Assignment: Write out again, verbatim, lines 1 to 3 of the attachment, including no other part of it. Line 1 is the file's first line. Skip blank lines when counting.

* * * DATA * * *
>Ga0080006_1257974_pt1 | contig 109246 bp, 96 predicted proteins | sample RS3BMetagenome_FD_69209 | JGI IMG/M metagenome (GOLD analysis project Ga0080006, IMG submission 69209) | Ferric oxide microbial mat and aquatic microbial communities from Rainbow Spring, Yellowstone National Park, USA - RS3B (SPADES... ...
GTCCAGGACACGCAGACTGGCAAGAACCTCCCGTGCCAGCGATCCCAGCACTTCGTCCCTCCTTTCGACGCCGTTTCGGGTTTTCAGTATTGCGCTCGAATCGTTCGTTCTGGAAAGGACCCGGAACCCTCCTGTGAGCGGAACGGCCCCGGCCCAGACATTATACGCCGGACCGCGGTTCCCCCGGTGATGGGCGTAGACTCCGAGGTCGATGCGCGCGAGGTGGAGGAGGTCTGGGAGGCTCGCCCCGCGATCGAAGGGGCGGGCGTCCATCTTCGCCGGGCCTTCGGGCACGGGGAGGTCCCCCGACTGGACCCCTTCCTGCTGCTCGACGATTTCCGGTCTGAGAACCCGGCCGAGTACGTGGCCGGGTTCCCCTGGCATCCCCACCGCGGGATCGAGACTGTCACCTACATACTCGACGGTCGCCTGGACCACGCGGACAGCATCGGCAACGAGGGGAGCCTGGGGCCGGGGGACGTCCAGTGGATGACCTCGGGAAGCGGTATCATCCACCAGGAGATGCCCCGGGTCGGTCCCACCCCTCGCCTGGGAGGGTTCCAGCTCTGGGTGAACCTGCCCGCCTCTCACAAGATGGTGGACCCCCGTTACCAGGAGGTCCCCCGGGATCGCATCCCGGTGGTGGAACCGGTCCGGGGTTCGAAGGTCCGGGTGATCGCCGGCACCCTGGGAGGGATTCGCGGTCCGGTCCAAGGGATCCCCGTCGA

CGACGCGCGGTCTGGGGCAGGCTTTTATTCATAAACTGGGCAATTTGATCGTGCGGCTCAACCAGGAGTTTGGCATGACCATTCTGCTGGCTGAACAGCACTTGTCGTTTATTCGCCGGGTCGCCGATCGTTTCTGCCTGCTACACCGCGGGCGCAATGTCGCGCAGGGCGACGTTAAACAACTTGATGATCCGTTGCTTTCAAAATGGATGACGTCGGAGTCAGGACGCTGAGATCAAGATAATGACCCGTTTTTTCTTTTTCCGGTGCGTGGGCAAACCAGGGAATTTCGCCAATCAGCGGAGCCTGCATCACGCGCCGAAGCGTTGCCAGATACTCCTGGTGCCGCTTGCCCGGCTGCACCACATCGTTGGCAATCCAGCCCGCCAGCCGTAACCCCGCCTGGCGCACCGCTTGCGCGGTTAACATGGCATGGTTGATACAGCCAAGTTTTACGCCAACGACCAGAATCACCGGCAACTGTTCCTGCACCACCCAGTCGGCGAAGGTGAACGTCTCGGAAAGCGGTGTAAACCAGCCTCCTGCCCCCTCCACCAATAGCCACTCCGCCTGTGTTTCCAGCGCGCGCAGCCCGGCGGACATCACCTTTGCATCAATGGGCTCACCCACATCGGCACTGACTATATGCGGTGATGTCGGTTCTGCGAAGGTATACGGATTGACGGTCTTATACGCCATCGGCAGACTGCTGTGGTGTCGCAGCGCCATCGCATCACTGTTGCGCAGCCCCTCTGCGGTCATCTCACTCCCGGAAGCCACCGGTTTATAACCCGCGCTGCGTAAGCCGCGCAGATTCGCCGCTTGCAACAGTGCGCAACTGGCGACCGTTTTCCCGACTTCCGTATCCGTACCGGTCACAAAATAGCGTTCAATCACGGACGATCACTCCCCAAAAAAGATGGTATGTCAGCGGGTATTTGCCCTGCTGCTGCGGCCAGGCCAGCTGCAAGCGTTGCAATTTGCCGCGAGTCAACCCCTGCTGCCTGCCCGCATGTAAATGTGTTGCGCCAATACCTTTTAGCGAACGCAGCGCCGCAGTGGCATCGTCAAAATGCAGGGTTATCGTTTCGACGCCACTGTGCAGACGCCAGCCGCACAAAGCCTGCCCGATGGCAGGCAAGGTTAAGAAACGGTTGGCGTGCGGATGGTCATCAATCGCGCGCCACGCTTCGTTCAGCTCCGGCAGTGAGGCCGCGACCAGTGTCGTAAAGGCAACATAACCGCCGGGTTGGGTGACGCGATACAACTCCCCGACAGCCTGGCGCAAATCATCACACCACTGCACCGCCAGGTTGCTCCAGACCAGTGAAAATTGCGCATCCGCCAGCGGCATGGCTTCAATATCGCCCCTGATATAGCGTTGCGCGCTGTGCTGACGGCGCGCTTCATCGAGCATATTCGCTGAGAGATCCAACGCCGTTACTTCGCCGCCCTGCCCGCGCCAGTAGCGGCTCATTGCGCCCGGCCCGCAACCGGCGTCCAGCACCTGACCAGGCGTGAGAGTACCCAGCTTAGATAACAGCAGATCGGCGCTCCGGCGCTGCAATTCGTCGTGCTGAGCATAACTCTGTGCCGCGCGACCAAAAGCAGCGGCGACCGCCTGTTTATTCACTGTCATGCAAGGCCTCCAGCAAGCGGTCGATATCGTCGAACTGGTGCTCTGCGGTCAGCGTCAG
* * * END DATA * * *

>Ga0080006_1257974_pt1 | contig 109246 bp, 96 predicted proteins | sample RS3BMetagenome_FD_69209 | JGI IMG/M metagenome (GOLD analysis project Ga0080006, IMG submission 69209) | Ferric oxide microbial mat and aquatic microbial communities from Rainbow Spring, Yellowstone National Park, USA - RS3B (SPADES... ...
GTCCAGGACACGCAGACTGGCAAGAACCTCCCGTGCCAGCGATCCCAGCACTTCGTCCCTCCTTTCGACGCCGTTTCGGGTTTTCAGTATTGCGCTCGAATCGTTCGTTCTGGAAAGGACCCGGAACCCTCCTGTGAGCGGAACGGCCCCGGCCCAGACATTATACGCCGGACCGCGGTTCCCCCGGTGATGGGCGTAGACTCCGAGGTCGATGCGCGCGAGGTGGAGGAGGTCTGGGAGGCTCGCCCCGCGATCGAAGGGGCGGGCGTCCATCTTCGCCGGGCCTTCGGGCACGGGGAGGTCCCCCGACTGGACCCCTTCCTGCTGCTCGACGATTTCCGGTCTGAGAACCCGGCCGAGTACGTGGCCGGGTTCCCCTGGCATCCCCACCGCGGGATCGAGACTGTCACCTACATACTCGACGGTCGCCTGGACCACGCGGACAGCATCGGCAACGAGGGGAGCCTGGGGCCGGGGGACGTCCAGTGGATGACCTCGGGAAGCGGTATCATCCACCAGGAGATGCCCCGGGTCGGTCCCACCCCTCGCCTGGGAGGGTTCCAGCTCTGGGTGAACCTGCCCGCCTCTCACAAGATGGTGGACCCCCGTTACCAGGAGGTCCCCCGGGATCGCATCCCGGTGGTGGAACCGGTCCGGGGTTCGAAGGTCCGGGTGATCGCCGGCACCCTGGGAGGGATTCGCGGTCCGGTCCAAGGGATCCCCGTCGA

CGACGCGCGGTCTGGGGCAGGCTTTTATTCATAAACTGGGCAATTTGATCGTGCGGCTCAACCAGGAGTTTGGCATGACCATTCTGCTGGCTGAACAGCACTTGTCGTTTATTCGCCGGGTCGCCGATCGTTTCTGCCTGCTACACCGCGGGCGCAATGTCGCGCAGGGCGACGTTAAACAACTTGATGATCCGTTGCTTTCAAAATGGATGACGTCGGAGTCAGGACGCTGAGATCAAGATAATGACCCGTTTTTTCTTTTTCCGGTGCGTGGGCAAACCAGGGAATTTCGCCAATCAGCGGAGCCTGCATCACGCGCCGAAGCGTTGCCAGATACTCCTGGTGCCGCTTGCCCGGCTGCACCACATCGTTGGCAATCCAGCCCGCCAGCCGTAACCCCGCCTGGCGCACCGCTTGCGCGGTTAACATGGCATGGTTGATACAGCCAAGTTTTACGCCAACGACCAGAATCACCGGCAACTGTTCCTGCACCACCCAGTCGGCGAAGGTGAACGTCTCGGAAAGCGGTGTAAACCAGCCTCCTGCCCCCTCCACCAATAGCCACTCCGCCTGTGTTTCCAGCGCGCGCAGCCCGGCGGACATCACCTTTGCATCAATGGGCTCACCCACATCGGCACTGACTATATGCGGTGATGTCGGTTCTGCGAAGGTATACGGATTGACGGTCTTATACGCCATCGGCAGACTGCTGTGGTGTCGCAGCGCCATCGCATCACTGTTGCGCAGCCCCTCTGCGGTCATCTCACTCCCGGAAGCCACCGGTTTATAACCCGCGCTGCGTAAGCCGCGCAGATTCGCCGCTTGCAACAGTGCGCAACTGGCGACCGTTTTCCCGACTTCCGTATCCGTACCGGTCACAAAATAGCGTTCAATCACGGACGATCACTCCCCAAAAAAGATGGTATGTCAGCGGGTATTTGCCCTGCTGCTGCGGCCAGGCCAGCTGCAAGCGTTGCAATTTGCCGCGAGTCAACCCCTGCTGCCTGCCCGCATGTAAATGTGTTGCGCCAATACCTTTTAGCGAACGCAGCGCCGCAGTGGCATCGTCAAAATGCAGGGTTATCGTTTCGACGCCACTGTGCAGACGCCAGCCGCACAAAGCCTGCCCGATGGCAGGCAAGGTTAAGAAACGGTTGGCGTGCGGATGGTCATCAATCGCGCGCCACGCTTCGTTCAGCTCCGGCAGTGAGGCCGCGACCAGTGTCGTAAAGGCAACATAACCGCCGGGTTGGGTGACGCGATACAACTCCCCGACAGCCTGGCGCAAATCATCACACCACTGCACCGCCAGGTTGCTCCAGACCAGTGAAAATTGCGCATCCGCCAGCGGCATGGCTTCAATATCGCCCCTGATATAGCGTTGCGCGCTGTGCTGACGGCGCGCTTCATCGAGCATATTCGCTGAGAGATCCAACGCCGTTACTTCGCCGCCCTGCCCGCGCCAGTAGCGGCTCATTGCGCCCGGCCCGCAACCGGCGTCCAGCACCTGACCAGGCGTGAGAGTACCCAGCTTAGATAACAGCAGATCGGCGCTCCGGCGCTGCAATTCGTCGTGCTGAGCATAACTCTGTGCCGCGCGACCAAAAGCAGCGGCGACCGCCTGTTTATTCACTGTCATGCAAGGCCTCCAGCAAGCGGTCGATATCGTCGAACTGGTGCTCTGCGGTCAGCGTCAG